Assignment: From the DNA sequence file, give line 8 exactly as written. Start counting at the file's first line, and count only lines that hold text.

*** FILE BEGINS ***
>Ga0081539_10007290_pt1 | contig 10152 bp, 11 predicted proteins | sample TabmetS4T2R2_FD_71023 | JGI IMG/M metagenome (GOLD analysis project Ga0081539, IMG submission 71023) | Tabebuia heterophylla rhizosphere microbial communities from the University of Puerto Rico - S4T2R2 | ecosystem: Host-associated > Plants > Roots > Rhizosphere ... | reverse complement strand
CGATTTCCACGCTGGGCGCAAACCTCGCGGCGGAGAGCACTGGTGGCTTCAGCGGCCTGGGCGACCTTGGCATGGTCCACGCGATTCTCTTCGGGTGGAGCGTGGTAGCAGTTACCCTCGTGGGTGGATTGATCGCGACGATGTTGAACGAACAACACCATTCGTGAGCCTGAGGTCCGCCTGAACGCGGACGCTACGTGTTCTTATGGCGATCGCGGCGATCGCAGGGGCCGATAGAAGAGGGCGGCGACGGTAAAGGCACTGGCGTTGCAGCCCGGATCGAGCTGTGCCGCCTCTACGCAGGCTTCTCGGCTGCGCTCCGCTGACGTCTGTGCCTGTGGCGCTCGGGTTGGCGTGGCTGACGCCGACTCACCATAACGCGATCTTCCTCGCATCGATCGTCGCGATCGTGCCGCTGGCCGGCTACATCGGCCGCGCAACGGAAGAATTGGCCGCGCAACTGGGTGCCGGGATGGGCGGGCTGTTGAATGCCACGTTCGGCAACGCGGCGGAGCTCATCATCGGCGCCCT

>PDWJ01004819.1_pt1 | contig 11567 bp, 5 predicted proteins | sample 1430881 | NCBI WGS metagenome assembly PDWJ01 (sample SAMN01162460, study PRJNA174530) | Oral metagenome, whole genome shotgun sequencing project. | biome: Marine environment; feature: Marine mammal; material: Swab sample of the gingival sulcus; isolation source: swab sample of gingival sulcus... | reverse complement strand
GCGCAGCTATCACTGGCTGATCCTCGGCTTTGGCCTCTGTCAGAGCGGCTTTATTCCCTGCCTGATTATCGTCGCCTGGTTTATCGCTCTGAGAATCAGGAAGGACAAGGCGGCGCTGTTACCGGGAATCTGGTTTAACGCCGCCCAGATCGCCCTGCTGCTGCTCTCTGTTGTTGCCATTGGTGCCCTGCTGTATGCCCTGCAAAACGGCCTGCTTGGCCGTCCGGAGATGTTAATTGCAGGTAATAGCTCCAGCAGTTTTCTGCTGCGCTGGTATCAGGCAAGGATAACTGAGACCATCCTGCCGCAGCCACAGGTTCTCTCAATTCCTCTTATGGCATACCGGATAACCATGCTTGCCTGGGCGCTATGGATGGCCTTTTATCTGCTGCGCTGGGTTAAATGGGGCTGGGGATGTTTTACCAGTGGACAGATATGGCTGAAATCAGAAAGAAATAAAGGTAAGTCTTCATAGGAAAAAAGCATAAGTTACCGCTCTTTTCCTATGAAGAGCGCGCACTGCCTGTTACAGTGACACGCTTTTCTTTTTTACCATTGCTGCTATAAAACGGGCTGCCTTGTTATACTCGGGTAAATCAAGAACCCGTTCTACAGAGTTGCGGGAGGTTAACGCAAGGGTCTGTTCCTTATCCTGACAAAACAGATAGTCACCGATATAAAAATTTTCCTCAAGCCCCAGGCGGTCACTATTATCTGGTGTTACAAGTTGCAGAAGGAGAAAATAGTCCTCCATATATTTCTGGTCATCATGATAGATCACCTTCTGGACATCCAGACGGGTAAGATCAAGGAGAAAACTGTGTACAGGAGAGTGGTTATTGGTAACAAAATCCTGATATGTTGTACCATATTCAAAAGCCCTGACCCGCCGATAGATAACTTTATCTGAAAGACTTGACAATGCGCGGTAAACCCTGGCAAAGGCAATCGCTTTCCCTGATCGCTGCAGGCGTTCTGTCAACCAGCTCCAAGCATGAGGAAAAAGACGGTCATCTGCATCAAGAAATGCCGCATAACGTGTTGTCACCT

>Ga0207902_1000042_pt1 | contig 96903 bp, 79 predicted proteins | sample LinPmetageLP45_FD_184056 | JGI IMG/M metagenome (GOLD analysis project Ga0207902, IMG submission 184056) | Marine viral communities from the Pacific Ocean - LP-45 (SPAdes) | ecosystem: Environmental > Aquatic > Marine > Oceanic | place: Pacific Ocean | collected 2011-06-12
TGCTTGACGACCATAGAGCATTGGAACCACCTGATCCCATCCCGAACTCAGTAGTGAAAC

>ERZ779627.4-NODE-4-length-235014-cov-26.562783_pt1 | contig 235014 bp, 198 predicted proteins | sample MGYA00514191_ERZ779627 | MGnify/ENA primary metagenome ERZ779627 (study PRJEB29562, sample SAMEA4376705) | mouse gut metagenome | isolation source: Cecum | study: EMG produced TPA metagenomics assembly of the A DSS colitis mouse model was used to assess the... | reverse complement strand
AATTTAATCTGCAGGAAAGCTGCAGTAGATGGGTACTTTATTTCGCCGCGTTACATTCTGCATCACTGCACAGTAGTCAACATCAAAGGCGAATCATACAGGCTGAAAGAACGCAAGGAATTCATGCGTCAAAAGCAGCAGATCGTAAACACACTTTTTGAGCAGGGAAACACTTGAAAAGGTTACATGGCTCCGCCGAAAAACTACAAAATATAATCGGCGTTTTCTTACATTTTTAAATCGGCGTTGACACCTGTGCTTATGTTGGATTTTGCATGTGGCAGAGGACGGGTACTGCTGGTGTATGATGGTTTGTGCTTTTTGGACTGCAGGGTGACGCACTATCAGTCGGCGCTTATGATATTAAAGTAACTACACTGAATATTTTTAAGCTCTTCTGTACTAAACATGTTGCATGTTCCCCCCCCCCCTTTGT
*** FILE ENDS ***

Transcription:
AATTTAATCTGCAGGAAAGCTGCAGTAGATGGGTACTTTATTTCGCCGCGTTACATTCTGCATCACTGCACAGTAGTCAACATCAAAGGCGAATCATACAGGCTGAAAGAACGCAAGGAATTCATGCGTCAAAAGCAGCAGATCGTAAACACACTTTTTGAGCAGGGAAACACTTGAAAAGGTTACATGGCTCCGCCGAAAAACTACAAAATATAATCGGCGTTTTCTTACATTTTTAAATCGGCGTTGACACCTGTGCTTATGTTGGATTTTGCATGTGGCAGAGGACGGGTACTGCTGGTGTATGATGGTTTGTGCTTTTTGGACTGCAGGGTGACGCACTATCAGTCGGCGCTTATGATATTAAAGTAACTACACTGAATATTTTTAAGCTCTTCTGTACTAAACATGTTGCATGTTCCCCCCCCCCCTTTGT